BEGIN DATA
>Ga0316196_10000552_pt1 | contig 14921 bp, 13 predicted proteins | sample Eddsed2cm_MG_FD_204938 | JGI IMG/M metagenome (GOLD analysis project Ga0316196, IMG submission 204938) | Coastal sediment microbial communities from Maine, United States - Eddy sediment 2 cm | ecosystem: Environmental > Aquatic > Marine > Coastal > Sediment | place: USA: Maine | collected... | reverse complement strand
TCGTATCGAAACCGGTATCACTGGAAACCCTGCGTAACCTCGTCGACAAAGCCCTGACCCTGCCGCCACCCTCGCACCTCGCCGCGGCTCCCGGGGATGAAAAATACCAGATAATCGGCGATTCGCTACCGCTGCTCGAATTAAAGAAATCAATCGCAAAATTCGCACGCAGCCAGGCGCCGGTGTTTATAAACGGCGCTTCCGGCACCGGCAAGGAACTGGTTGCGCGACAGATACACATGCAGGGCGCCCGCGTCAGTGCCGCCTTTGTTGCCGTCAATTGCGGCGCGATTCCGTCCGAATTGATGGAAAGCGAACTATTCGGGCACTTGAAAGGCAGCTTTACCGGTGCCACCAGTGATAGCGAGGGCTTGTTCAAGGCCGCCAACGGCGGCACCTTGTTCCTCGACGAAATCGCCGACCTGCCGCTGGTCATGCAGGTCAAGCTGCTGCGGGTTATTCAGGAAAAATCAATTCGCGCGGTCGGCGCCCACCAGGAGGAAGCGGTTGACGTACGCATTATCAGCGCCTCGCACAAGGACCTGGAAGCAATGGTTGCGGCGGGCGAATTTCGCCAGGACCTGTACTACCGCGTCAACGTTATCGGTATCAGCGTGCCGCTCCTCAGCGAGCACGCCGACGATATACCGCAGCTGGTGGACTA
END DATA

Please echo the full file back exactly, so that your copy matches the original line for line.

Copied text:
>Ga0316196_10000552_pt1 | contig 14921 bp, 13 predicted proteins | sample Eddsed2cm_MG_FD_204938 | JGI IMG/M metagenome (GOLD analysis project Ga0316196, IMG submission 204938) | Coastal sediment microbial communities from Maine, United States - Eddy sediment 2 cm | ecosystem: Environmental > Aquatic > Marine > Coastal > Sediment | place: USA: Maine | collected... | reverse complement strand
TCGTATCGAAACCGGTATCACTGGAAACCCTGCGTAACCTCGTCGACAAAGCCCTGACCCTGCCGCCACCCTCGCACCTCGCCGCGGCTCCCGGGGATGAAAAATACCAGATAATCGGCGATTCGCTACCGCTGCTCGAATTAAAGAAATCAATCGCAAAATTCGCACGCAGCCAGGCGCCGGTGTTTATAAACGGCGCTTCCGGCACCGGCAAGGAACTGGTTGCGCGACAGATACACATGCAGGGCGCCCGCGTCAGTGCCGCCTTTGTTGCCGTCAATTGCGGCGCGATTCCGTCCGAATTGATGGAAAGCGAACTATTCGGGCACTTGAAAGGCAGCTTTACCGGTGCCACCAGTGATAGCGAGGGCTTGTTCAAGGCCGCCAACGGCGGCACCTTGTTCCTCGACGAAATCGCCGACCTGCCGCTGGTCATGCAGGTCAAGCTGCTGCGGGTTATTCAGGAAAAATCAATTCGCGCGGTCGGCGCCCACCAGGAGGAAGCGGTTGACGTACGCATTATCAGCGCCTCGCACAAGGACCTGGAAGCAATGGTTGCGGCGGGCGAATTTCGCCAGGACCTGTACTACCGCGTCAACGTTATCGGTATCAGCGTGCCGCTCCTCAGCGAGCACGCCGACGATATACCGCAGCTGGTGGACTA